Lifetime ISA will get younger generations saving for the future

The Government’s new Lifetime ISA is set to be a hit with parents and grandparents who are keen to get younger generations into the saving habit, according to new research by The Share Centre.

The Lifetime ISA, which will be available from 6 April 2017, is a new type of saving account aimed at 18- to 40-year-olds. You can save up to £4,000 a year, and any savings you put into the account before your 50th birthday will receive an added 25% bonus (up to £1,000 per year) from the Government. However, if you take out any money before the age of 60 there is a 25% penalty charge based on the amount withdrawn. The exceptions to this are if the money is withdrawn for a first home purchase, or in the event of terminal illness or death.

A survey by The Share Centre has found that 64% of investors over 40* will be encouraging their children or grandchildren to open a Lifetime ISA account, and a further 30% would consider doing so. Just 6% said they would not recommend the product.

The most popular feature of the Lifetime ISA among the over-40s is the government bonus, with 77% saying that this is a reason for recommending the product to younger generations. Far from being put off by a penalty charge for early withdrawal, one in five said that this would be a reason for encouraging children or grandchildren to open a Lifetime ISA, as they wouldn’t be tempted to take out their money too soon.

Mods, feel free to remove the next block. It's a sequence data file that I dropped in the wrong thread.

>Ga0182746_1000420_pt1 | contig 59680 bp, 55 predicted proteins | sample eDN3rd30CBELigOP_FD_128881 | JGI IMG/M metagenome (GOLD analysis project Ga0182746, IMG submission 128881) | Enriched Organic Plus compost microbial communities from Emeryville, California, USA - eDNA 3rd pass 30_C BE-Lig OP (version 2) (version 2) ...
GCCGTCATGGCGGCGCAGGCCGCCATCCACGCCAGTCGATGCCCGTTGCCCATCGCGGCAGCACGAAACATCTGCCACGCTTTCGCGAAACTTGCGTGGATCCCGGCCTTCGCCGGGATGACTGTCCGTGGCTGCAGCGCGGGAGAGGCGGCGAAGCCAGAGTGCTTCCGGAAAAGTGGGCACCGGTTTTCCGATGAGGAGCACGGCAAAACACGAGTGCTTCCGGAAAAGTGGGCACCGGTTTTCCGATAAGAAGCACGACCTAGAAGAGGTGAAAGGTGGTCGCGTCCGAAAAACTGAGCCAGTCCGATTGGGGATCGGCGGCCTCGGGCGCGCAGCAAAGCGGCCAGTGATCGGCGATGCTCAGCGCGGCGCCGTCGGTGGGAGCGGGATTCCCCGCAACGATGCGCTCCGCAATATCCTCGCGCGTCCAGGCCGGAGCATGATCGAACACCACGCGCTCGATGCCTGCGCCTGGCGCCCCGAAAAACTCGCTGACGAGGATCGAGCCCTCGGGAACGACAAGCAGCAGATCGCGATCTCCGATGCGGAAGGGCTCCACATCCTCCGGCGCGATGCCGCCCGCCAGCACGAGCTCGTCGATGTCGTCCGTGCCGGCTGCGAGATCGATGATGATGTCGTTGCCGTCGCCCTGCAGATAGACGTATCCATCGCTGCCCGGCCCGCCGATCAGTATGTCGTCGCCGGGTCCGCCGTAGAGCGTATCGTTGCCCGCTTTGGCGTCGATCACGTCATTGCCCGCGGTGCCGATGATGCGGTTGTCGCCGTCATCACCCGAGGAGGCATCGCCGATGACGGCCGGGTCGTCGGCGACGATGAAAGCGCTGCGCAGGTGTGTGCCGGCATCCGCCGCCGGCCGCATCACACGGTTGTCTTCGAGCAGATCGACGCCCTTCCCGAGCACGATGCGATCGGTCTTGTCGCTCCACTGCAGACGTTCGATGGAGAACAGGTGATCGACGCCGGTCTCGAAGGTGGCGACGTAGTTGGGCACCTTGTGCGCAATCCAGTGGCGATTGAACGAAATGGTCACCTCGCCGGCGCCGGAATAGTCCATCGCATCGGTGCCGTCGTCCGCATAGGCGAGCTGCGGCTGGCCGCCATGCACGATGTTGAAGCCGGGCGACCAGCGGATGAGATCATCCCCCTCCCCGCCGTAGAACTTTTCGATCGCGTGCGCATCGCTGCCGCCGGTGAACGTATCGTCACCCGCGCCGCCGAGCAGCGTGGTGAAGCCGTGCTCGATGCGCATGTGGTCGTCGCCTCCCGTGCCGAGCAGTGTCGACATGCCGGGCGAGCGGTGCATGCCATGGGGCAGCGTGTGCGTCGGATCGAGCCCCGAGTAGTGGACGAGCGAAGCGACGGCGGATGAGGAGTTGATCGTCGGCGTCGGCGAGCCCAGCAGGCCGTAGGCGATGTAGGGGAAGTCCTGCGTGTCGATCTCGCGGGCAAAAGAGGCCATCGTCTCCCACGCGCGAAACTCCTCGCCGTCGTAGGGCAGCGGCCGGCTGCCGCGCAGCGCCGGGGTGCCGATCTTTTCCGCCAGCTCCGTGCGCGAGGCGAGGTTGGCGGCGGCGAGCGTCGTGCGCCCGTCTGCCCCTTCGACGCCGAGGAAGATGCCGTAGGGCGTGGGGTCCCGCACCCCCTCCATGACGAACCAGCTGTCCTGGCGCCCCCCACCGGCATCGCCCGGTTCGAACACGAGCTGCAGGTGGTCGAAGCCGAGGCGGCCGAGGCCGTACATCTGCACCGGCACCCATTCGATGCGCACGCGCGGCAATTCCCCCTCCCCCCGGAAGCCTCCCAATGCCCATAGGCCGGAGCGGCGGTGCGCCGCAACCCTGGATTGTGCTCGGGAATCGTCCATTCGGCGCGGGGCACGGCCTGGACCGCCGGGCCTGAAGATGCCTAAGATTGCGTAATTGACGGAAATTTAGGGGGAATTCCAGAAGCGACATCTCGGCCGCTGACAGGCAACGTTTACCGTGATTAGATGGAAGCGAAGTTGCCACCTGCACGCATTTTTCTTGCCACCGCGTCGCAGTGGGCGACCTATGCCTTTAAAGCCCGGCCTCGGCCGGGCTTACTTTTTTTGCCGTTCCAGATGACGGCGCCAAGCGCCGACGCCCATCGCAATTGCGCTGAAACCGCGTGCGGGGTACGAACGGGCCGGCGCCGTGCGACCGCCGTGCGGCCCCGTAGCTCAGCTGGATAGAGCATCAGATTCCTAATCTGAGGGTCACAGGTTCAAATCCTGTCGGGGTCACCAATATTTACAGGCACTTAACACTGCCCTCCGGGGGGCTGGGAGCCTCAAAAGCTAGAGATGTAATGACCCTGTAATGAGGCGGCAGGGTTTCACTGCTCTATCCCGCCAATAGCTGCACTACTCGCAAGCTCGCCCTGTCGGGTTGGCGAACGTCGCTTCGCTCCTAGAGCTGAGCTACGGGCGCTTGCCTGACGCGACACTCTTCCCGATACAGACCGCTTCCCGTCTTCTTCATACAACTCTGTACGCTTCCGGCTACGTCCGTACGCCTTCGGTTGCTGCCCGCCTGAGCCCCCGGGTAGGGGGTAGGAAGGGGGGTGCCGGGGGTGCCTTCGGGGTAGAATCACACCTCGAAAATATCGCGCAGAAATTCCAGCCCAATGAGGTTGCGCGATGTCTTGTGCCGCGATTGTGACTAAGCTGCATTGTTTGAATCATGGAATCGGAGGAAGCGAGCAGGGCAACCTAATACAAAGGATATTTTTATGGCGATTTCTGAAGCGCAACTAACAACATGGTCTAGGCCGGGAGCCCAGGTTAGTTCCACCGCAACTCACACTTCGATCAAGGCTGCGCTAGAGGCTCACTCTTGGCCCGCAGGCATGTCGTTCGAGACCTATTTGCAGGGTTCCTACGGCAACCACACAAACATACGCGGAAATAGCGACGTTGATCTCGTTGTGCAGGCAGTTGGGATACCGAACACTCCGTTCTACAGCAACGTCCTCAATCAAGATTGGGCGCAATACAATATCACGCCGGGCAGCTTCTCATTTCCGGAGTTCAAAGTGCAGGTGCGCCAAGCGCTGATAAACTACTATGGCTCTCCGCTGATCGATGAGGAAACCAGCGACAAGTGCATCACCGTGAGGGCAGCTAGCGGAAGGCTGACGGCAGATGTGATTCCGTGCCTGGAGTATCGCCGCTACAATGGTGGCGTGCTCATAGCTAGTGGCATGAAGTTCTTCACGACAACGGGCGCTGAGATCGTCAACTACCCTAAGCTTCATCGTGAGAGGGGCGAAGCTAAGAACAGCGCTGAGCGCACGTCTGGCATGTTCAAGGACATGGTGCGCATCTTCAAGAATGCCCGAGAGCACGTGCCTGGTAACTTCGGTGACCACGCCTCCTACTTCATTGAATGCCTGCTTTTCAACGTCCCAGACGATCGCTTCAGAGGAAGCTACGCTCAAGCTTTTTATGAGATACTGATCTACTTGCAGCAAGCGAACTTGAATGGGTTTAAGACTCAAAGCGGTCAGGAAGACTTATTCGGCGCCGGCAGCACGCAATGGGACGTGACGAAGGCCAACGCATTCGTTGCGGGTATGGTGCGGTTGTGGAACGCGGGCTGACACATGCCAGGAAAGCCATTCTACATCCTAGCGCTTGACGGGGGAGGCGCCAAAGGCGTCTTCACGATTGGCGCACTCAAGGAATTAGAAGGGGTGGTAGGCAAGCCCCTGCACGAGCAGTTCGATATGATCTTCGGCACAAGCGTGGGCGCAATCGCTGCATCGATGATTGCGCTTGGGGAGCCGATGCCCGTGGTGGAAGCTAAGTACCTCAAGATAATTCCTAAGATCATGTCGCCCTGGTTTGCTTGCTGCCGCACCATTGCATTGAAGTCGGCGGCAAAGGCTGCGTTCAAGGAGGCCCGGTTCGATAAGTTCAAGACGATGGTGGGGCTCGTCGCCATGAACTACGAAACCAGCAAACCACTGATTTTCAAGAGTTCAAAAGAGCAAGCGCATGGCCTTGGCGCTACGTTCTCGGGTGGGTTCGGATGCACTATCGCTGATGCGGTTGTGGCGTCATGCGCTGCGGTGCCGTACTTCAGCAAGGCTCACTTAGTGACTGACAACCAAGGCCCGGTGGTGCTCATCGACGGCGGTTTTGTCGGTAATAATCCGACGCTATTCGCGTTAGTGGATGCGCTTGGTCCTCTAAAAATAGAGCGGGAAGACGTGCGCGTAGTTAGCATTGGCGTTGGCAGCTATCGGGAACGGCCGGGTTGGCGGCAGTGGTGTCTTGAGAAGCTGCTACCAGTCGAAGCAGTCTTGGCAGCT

The over-40s also like the flexibility of the Lifetime ISA product, with 65% saying they would recommend it to younger generations because it helps them to save both for a first home and for retirement. Nearly half the respondents (48%) can see younger family members continuing to use a Lifetime ISA after taking money out for a house purchase.

Having recommended a Lifetime ISA to younger generations, the Bank of Mum and Dad (and indeed the Bank of Grandma and Grandad) are set to help them to fund their account. Nearly two thirds of over-40s (64%) said they will give younger family members money to pay into a Lifetime ISA. Among these, 41% see themselves giving ad hoc lump sums and one in five expect to give payments on a regular basis.

Nearly three quarters (72%) of over-40s believe the new product will be effective in helping more young people to save for their future. In a further endorsement of the Lifetime ISA, 79% say they would have opened one if it had been available to them between the ages of 18 and 40.

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